When You Mean Well, But Put Your Foot in Your Mouth

Dunkin’ Donuts is a comfort to me when I travel.

When I see a Dunkin’, I think everything is going to be OK. It’s not that I eat donuts. I eat a bagel with a medium coffee, cream and sugar.

Foot in mouth incident:

On the way home from New York City, I told my bride, “I’d rather see you than a Dunkin’ Donuts.” We’d just passed a Dunkin’ Donuts.

What I meant was, “You’re a comfort to me.” But strangely, she didn’t take a liking to being compared to Dunkin’ Donuts.

I explained that seeing a Dunkin’ Donuts makes me feel like everything is going to be OK. (I admit that’s strange.) My explanation helped but comparing my wife to a donut is – generally speaking – a bad idea.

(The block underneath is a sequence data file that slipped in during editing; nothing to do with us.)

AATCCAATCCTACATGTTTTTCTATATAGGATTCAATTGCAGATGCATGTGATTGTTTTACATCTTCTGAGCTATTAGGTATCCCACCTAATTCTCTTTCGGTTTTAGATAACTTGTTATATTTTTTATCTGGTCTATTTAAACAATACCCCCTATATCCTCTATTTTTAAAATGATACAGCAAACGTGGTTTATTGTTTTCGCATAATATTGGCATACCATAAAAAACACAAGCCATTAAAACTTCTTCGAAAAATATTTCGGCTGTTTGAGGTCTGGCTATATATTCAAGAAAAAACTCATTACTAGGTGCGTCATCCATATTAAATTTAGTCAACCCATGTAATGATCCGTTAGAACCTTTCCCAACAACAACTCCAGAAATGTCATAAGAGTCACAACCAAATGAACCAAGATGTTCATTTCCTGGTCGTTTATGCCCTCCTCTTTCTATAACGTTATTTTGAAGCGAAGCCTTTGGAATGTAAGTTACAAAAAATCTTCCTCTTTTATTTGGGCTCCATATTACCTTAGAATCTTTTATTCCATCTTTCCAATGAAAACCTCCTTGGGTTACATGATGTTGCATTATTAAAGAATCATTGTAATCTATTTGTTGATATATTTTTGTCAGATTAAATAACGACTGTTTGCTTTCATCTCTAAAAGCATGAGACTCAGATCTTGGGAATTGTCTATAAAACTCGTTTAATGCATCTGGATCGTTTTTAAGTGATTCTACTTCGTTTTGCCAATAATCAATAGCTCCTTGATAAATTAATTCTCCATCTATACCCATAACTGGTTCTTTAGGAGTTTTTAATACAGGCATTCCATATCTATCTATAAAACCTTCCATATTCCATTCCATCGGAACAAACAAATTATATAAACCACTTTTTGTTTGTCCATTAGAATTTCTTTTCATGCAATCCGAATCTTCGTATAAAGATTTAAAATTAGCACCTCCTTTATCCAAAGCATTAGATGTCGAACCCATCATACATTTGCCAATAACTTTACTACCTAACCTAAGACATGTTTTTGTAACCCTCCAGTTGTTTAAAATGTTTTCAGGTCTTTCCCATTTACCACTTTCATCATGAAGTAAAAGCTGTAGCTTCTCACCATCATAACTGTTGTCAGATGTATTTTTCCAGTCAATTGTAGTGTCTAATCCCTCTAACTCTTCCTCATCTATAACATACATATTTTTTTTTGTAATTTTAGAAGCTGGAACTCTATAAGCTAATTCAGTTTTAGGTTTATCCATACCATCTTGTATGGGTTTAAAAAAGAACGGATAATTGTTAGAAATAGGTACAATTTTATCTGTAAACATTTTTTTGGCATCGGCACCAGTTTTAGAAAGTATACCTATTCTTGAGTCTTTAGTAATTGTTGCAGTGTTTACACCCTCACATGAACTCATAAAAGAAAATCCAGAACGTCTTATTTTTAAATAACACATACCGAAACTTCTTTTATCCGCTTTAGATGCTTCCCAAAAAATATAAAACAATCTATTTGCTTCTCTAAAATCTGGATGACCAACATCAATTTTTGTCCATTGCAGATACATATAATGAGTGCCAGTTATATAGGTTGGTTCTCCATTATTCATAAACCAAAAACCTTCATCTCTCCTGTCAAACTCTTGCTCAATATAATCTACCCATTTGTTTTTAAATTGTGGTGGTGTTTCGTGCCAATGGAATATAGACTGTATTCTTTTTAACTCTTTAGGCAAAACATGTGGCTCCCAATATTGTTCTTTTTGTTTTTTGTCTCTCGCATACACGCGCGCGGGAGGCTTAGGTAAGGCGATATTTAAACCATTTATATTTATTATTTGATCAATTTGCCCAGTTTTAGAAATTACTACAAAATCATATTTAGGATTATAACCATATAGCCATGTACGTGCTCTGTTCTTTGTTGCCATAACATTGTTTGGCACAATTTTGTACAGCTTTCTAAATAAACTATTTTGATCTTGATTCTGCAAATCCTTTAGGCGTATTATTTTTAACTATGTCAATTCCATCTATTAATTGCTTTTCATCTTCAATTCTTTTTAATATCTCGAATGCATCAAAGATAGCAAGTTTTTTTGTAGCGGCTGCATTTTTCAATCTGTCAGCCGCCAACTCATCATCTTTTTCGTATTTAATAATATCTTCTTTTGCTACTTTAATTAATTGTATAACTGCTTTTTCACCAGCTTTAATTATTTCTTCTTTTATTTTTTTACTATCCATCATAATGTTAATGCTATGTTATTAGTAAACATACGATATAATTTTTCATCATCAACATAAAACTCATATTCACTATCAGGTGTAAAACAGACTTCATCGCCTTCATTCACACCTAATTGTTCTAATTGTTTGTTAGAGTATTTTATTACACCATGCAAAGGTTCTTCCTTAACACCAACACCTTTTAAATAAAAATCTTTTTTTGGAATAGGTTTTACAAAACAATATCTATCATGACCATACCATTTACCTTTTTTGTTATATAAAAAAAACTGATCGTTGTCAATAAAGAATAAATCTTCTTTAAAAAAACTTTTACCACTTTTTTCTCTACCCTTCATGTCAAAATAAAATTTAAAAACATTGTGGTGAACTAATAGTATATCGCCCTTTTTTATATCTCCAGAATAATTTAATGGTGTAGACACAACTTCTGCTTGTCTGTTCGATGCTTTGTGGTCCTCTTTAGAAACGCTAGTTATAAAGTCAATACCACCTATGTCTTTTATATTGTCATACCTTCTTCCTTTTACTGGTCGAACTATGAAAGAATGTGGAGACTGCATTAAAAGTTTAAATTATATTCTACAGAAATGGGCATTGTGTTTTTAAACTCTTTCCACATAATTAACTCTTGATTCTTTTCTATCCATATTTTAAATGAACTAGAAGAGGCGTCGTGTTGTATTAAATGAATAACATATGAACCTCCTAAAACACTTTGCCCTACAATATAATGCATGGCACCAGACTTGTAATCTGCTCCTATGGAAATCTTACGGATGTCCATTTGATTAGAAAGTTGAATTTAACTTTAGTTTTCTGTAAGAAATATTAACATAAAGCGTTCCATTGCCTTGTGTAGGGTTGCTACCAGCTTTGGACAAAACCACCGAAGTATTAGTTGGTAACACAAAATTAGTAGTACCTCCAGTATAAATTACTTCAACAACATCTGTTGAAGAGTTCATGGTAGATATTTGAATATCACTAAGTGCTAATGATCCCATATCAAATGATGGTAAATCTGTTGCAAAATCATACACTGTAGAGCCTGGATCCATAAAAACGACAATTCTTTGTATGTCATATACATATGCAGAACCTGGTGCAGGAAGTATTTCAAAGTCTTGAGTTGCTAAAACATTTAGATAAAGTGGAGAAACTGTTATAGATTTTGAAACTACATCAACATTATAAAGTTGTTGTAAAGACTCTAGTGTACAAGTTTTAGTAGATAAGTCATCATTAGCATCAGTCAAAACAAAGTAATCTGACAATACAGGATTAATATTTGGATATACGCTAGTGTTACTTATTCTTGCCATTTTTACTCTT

When you mean well, but put your foot in your mouth:

  1. Apologize.
  2. Declare your intention.
  3. Begin again with greater wisdom.

Trust and screwing up:

Comparing my wife to Dunkin’ Donuts is humorous – now that she understands what I meant and I realize how dumb the statement sounds.

Every once in a while, I’m going to say, “I’d rather see you than a Dunkin’ Donuts.” We’ll laugh and she’ll know that I love her.

Trust makes mistakes useful, after you make things right.

What dumb things might leaders do after they screw up?

How might leaders get the most from screwing up?

Bonus material:

What to do when you’ve Said the Wrong Thing (NYTimes)

How to Gracefully Backpedal when you’ve said the Wrong Thing (FC)